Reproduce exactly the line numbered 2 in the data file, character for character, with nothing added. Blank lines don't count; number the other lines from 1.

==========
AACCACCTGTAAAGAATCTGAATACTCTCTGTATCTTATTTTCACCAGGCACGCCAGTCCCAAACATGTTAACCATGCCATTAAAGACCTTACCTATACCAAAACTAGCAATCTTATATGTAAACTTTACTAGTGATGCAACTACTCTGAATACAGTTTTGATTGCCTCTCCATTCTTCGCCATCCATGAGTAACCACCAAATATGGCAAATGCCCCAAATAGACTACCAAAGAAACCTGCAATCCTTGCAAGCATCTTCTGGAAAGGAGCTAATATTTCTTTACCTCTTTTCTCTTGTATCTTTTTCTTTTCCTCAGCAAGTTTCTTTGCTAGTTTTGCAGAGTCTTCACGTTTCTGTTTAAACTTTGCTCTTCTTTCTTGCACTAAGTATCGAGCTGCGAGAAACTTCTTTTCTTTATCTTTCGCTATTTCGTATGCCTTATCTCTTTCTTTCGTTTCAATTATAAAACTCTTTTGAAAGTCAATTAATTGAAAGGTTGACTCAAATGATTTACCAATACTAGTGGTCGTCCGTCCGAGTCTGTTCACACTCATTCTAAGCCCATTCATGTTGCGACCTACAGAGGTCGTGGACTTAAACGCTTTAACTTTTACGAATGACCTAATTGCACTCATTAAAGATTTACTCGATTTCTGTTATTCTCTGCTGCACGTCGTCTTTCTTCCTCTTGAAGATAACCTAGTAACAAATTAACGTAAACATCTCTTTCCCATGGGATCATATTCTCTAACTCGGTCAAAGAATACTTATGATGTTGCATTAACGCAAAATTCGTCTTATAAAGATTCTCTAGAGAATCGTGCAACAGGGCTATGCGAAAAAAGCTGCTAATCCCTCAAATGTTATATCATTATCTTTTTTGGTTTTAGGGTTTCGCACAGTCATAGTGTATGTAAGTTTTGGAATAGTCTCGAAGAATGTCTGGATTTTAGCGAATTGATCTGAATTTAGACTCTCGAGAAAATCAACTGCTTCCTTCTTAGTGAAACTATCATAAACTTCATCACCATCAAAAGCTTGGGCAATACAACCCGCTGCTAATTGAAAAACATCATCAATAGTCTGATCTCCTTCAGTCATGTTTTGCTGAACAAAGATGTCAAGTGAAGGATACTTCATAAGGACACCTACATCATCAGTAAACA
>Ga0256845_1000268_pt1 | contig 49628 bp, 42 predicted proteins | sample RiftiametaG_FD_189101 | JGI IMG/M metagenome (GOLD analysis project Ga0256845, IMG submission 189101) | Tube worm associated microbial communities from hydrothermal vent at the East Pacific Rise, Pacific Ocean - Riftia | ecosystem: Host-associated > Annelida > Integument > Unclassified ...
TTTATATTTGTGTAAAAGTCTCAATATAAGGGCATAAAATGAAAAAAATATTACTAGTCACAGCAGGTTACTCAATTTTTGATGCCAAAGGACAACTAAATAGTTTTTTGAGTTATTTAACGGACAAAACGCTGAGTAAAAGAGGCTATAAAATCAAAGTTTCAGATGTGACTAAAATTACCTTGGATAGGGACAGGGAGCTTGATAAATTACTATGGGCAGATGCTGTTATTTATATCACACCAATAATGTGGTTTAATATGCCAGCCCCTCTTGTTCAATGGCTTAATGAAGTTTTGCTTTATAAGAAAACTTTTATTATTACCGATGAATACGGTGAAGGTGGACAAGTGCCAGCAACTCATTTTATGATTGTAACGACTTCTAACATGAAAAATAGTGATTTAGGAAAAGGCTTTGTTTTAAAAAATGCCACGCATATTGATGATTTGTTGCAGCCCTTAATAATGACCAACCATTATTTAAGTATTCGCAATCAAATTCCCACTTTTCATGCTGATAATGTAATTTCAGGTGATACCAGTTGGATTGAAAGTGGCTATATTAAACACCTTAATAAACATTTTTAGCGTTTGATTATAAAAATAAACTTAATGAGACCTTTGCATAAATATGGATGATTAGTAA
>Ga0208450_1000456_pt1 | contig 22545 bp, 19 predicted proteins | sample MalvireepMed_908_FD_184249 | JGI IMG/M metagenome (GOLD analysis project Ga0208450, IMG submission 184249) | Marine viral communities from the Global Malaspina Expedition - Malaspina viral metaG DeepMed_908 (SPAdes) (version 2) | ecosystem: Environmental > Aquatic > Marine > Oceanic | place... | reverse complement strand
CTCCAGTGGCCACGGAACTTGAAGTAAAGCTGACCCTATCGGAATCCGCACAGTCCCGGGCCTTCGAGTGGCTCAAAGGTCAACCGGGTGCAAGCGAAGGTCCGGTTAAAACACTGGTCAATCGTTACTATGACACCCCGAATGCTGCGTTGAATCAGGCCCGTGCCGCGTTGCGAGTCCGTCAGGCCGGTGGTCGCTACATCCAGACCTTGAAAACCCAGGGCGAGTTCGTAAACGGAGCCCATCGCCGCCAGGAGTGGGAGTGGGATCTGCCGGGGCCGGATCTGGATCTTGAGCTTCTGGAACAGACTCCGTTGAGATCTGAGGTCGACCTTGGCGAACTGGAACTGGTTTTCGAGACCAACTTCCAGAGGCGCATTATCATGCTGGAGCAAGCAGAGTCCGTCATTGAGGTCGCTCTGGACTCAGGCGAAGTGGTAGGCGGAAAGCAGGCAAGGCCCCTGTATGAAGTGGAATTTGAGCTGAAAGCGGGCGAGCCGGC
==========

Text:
>Ga0256845_1000268_pt1 | contig 49628 bp, 42 predicted proteins | sample RiftiametaG_FD_189101 | JGI IMG/M metagenome (GOLD analysis project Ga0256845, IMG submission 189101) | Tube worm associated microbial communities from hydrothermal vent at the East Pacific Rise, Pacific Ocean - Riftia | ecosystem: Host-associated > Annelida > Integument > Unclassified ...